This is a very short sequence where Ririka makes a 2nd attempt at talking to Mizore but once again, the music cuts off when Mizore rejects her once again. The following conversation with Nozomi does not have any music playing and there's a thematic reason (as well as a Sound Design reason ofc) for why it doesn't play. Ririka's notions of building a relationship with Mizore have been utterly shattered at that point. The bubbly personality that she previously had is gone as she tries to understand why Mizore keeps rejecting her. The screenplay portrays her behaving in a similar way that she was before but inside, she feels different as she's had her foundations shaken. It's a short conversation where Nozomi seems hesitant to go out of her way to assuage Ririka's fears as she herself feels dependent on Mizore although it isn't mentioned at the time but rather subtly conveyed. In fact, Nozomi might even find gratification in the idea of Mizore rejecting Ririka as she finds solace in being Mizore's only friend. Nozomi is ultimately a very flawed person and there's some wild interpretations surrounding her actions in the movie. Since my interpretation is that they're both mutually in love with each other, I classify Nozomi as subconsciously possessive. It can be further supported by how she treats Mizore in a group setting like with Natsuki and Yuuko. She's almost driven by a desire to keep Mizore's eyes on her at all times and does things to grab her attention throughout the movie. While her possessiveness is inherently driven by love, it's portrayed negatively in Ririka's case as she simply does not show a proper amount of empathy to Ririka's plight in that moment.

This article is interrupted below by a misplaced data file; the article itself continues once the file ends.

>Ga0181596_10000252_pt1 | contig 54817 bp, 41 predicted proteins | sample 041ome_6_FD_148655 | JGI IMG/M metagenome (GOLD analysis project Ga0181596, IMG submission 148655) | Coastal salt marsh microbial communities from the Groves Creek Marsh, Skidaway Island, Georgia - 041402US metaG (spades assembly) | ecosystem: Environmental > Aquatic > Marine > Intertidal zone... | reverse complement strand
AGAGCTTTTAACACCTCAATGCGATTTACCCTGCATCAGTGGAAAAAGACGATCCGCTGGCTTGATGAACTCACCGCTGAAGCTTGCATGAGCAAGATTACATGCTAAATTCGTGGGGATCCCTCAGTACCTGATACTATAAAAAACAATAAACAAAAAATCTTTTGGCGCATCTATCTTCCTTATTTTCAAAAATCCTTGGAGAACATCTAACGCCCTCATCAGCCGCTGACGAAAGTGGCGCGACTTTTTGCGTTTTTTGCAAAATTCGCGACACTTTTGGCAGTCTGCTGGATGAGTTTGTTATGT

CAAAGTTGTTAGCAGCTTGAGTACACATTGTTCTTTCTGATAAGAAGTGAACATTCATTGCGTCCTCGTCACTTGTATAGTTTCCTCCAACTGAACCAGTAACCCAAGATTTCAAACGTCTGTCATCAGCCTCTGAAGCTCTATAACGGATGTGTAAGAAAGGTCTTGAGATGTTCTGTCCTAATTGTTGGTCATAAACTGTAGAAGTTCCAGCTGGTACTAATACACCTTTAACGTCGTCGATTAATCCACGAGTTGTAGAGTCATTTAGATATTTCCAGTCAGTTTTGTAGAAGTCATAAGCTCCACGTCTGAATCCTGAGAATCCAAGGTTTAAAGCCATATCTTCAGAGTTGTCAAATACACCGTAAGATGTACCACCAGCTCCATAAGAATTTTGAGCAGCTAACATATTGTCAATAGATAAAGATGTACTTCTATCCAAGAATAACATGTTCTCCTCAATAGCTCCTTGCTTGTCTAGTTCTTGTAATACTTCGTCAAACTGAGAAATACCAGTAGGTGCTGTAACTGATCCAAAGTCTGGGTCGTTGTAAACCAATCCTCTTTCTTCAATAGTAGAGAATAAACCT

doublereed, girls iii & iv (00:40:00)
The timestamp is for a scene with Natsuki and Yuuko where Mizore plays the piano and they talk about career plans. I'll talk about their purpose in the movie here and this sequence leads up to doublereed, girls iii so it's a good point to talk about them here before talking about Ririka again.
NATSUKI and YUUKO/KUMIKO and REINA